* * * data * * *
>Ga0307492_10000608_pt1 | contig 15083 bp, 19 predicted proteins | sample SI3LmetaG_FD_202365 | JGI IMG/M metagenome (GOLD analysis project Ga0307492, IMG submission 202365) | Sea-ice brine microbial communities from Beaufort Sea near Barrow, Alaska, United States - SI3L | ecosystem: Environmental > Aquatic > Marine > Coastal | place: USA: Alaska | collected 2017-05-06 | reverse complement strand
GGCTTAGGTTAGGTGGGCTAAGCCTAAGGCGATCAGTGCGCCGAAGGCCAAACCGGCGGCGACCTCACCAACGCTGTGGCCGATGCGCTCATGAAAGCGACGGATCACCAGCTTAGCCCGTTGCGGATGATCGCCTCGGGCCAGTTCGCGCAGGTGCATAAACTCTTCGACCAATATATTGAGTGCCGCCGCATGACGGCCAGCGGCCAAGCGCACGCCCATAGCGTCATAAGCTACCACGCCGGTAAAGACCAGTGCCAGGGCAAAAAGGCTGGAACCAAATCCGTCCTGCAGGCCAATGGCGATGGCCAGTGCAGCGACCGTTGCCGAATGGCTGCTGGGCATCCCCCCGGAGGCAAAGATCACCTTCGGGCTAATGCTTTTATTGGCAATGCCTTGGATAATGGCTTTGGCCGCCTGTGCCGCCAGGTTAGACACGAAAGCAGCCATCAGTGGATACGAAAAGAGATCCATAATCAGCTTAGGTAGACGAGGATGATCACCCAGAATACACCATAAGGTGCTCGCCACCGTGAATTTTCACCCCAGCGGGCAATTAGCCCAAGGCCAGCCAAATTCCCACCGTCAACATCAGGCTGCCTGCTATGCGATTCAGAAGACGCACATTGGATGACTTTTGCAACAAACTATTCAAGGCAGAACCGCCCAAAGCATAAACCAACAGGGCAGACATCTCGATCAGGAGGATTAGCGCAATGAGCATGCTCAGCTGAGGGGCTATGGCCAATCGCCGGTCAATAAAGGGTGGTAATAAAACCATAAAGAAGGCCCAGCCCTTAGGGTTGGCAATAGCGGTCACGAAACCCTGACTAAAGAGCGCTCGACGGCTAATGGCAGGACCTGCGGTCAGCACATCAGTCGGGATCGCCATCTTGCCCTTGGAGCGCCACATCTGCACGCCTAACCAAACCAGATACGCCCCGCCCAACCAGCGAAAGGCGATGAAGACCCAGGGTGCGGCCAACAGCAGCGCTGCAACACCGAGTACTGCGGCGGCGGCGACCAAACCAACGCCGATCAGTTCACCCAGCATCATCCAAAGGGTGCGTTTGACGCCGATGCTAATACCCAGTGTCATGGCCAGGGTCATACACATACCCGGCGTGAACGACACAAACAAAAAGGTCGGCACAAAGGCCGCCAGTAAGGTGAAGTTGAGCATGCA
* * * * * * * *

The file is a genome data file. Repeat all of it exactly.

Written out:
>Ga0307492_10000608_pt1 | contig 15083 bp, 19 predicted proteins | sample SI3LmetaG_FD_202365 | JGI IMG/M metagenome (GOLD analysis project Ga0307492, IMG submission 202365) | Sea-ice brine microbial communities from Beaufort Sea near Barrow, Alaska, United States - SI3L | ecosystem: Environmental > Aquatic > Marine > Coastal | place: USA: Alaska | collected 2017-05-06 | reverse complement strand
GGCTTAGGTTAGGTGGGCTAAGCCTAAGGCGATCAGTGCGCCGAAGGCCAAACCGGCGGCGACCTCACCAACGCTGTGGCCGATGCGCTCATGAAAGCGACGGATCACCAGCTTAGCCCGTTGCGGATGATCGCCTCGGGCCAGTTCGCGCAGGTGCATAAACTCTTCGACCAATATATTGAGTGCCGCCGCATGACGGCCAGCGGCCAAGCGCACGCCCATAGCGTCATAAGCTACCACGCCGGTAAAGACCAGTGCCAGGGCAAAAAGGCTGGAACCAAATCCGTCCTGCAGGCCAATGGCGATGGCCAGTGCAGCGACCGTTGCCGAATGGCTGCTGGGCATCCCCCCGGAGGCAAAGATCACCTTCGGGCTAATGCTTTTATTGGCAATGCCTTGGATAATGGCTTTGGCCGCCTGTGCCGCCAGGTTAGACACGAAAGCAGCCATCAGTGGATACGAAAAGAGATCCATAATCAGCTTAGGTAGACGAGGATGATCACCCAGAATACACCATAAGGTGCTCGCCACCGTGAATTTTCACCCCAGCGGGCAATTAGCCCAAGGCCAGCCAAATTCCCACCGTCAACATCAGGCTGCCTGCTATGCGATTCAGAAGACGCACATTGGATGACTTTTGCAACAAACTATTCAAGGCAGAACCGCCCAAAGCATAAACCAACAGGGCAGACATCTCGATCAGGAGGATTAGCGCAATGAGCATGCTCAGCTGAGGGGCTATGGCCAATCGCCGGTCAATAAAGGGTGGTAATAAAACCATAAAGAAGGCCCAGCCCTTAGGGTTGGCAATAGCGGTCACGAAACCCTGACTAAAGAGCGCTCGACGGCTAATGGCAGGACCTGCGGTCAGCACATCAGTCGGGATCGCCATCTTGCCCTTGGAGCGCCACATCTGCACGCCTAACCAAACCAGATACGCCCCGCCCAACCAGCGAAAGGCGATGAAGACCCAGGGTGCGGCCAACAGCAGCGCTGCAACACCGAGTACTGCGGCGGCGGCGACCAAACCAACGCCGATCAGTTCACCCAGCATCATCCAAAGGGTGCGTTTGACGCCGATGCTAATACCCAGTGTCATGGCCAGGGTCATACACATACCCGGCGTGAACGACACAAACAAAAAGGTCGGCACAAAGGCCGCCAGTAAGGTGAAGTTGAGCATGCA